ADHD drug side-effect fears

Reporter: David Richardson

A freedom of information request has revealed hundreds of reports of side-effects from ADHD drugs dexamphetamine and Ritalin, worrying Aussie parents. Dexamphetamine and Ritalin were hailed as wonder drugs for an epidemic of hyperactivity sweeping Australia. But some blame the chemical cures for ADHD for a host of chilling side effects, even death.

Kathryn Francis was told she had to put her son Brandon on Ritalin to curb his hyperactivity, as was Julie Greatbatch for her troubled boy Ethan. Both claim they were not told Ritalin had side effects. "It makes them starve, it depresses them, it sends them nuts," Kathryn claimed."It caused night terrors in Brandon. Severe headaches, psychotic episodes that lasted for hours."

Julie was shocked at her son's response."How would you feel if your seven-and-a-half year old told you 'I wish I was dead because this is all too hard'?" she asked. Both boys lost weight. Drugs that were supposed to help them seemed to be doing the exact opposite.

Shelley Wilkins from the Citizen's Commission on Human Rights (CCHR), an organisation established by the Church of Scientology which opposes the use of drugs to control ADHD, claimed to have identified 400 cases of side-effects. "There's a five year old who had a stroke while on Ritalin," Ms Wilkins claimed. "There are seven-year-olds that have had hallucinations and delusions, increased heart rates of a five- and seven-year-old."

"Suicide attempts, there was a seven-year-old who tried to walk in front of some cars, then tried to jump off a roof, and this is the drug they were on." The reports of side-effects only came to light when the CCHR filed a freedom of information request with the Therapeutic Goods Administration to detail adverse reactions to psychiatric drugs. "I wasn't surprised, but I must say I was absolutely horrified by the content of the information we obtained," Ms Wilkins said. "This is just the tip of the iceberg." Both parents said they were not warned about side-effects. Kathryn Francis was shocked at the reports.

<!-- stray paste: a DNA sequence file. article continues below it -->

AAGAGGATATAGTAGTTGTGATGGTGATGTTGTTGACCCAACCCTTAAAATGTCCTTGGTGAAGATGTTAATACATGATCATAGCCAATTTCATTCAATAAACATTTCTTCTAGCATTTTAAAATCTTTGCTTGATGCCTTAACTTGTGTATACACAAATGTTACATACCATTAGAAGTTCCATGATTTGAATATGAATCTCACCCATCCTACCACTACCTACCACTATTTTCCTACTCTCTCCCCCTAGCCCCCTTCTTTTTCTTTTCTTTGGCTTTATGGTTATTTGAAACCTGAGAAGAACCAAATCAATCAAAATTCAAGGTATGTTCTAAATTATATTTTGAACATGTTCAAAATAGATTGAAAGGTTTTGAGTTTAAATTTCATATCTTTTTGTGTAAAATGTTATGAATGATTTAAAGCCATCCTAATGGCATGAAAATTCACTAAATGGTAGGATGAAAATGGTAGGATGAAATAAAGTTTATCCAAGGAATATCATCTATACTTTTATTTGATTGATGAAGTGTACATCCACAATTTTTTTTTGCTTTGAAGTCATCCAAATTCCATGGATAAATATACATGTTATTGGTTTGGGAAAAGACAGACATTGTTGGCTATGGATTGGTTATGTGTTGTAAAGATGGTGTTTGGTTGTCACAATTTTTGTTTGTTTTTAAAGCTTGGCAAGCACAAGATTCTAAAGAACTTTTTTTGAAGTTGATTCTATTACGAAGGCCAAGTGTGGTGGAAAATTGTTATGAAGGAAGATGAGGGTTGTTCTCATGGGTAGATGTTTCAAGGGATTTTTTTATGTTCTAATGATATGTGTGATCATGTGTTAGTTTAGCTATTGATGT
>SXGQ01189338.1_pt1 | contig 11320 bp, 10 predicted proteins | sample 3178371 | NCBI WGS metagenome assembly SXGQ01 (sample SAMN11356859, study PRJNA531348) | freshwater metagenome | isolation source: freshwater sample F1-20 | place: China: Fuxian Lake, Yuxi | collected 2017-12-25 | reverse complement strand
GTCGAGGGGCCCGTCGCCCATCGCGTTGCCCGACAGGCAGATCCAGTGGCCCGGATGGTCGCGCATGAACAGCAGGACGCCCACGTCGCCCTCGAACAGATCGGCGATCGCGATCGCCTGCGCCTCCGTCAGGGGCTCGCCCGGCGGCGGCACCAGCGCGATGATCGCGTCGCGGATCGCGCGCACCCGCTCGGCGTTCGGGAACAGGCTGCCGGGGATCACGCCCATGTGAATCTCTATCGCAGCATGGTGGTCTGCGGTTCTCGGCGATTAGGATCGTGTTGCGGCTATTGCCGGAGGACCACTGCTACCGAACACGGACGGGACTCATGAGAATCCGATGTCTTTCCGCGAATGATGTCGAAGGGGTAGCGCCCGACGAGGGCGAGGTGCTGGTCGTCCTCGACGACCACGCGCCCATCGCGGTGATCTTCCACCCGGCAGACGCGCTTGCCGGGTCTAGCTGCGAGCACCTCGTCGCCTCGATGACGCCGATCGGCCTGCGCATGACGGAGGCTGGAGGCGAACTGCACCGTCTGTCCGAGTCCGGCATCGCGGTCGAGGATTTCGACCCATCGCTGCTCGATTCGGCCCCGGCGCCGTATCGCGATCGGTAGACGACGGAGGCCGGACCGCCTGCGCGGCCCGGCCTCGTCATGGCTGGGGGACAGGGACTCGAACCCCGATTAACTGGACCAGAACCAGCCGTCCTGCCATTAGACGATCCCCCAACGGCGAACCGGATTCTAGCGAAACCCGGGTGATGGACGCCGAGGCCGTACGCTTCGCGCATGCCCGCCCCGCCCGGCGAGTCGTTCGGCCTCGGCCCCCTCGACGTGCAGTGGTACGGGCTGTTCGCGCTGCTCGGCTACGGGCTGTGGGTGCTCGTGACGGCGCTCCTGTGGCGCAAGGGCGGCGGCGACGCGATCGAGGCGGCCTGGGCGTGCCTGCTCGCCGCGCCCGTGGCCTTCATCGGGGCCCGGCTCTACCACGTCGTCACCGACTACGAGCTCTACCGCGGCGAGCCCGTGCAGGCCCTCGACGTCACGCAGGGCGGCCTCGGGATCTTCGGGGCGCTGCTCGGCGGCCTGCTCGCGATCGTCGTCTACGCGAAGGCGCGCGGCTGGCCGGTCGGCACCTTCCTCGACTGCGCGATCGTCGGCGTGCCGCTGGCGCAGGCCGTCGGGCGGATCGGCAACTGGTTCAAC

"There's no way in hell I would have given Brandon medication if they had told me that he could have died of a heart attack or suffered a stroke," she said. Head of the Department of Psychological Medicine at the University of Adelaide, Dr Jon Jureidini, believed many others may have suffered side-effects. "We doctors are not very good at reporting side effects," Dr Jureidini said. "There are forms available for us to fill, but we rarely fill them in."

"It is possible for a drug to be used for a long time and have quite severe side effects and for nobody to pick it up." Some doctors claim Ritalin is in many cases the only solution for severe ADHD, but Kathryn Francis and Julie Greatbatch have taken their kids off Ritalin and called for tougher action on the drug. "I think they are a complete and utter abomination," Julie said. "Whatever they were designed for, God, don't tell me it was to give to our children."

"When one or two children die, this is when they should stop," Kathryn said. "They should pull the medication off the shelves."

Drug manufacturer Novartis offers consumer advice on all its products at: www.novartis.com.au/consumer.html

The Victorian government's Better Health Channel website offers detailed information on ADHD and drug treatments .

The Citizen's Commission on Human Rights (established by the Church of Scientology ) is an organisation opposing the use of ADHD drugs. It takes reports of side-effects possibly linked to Ritalin via cchrnazo@tpg.com.au or phone 9964 9844.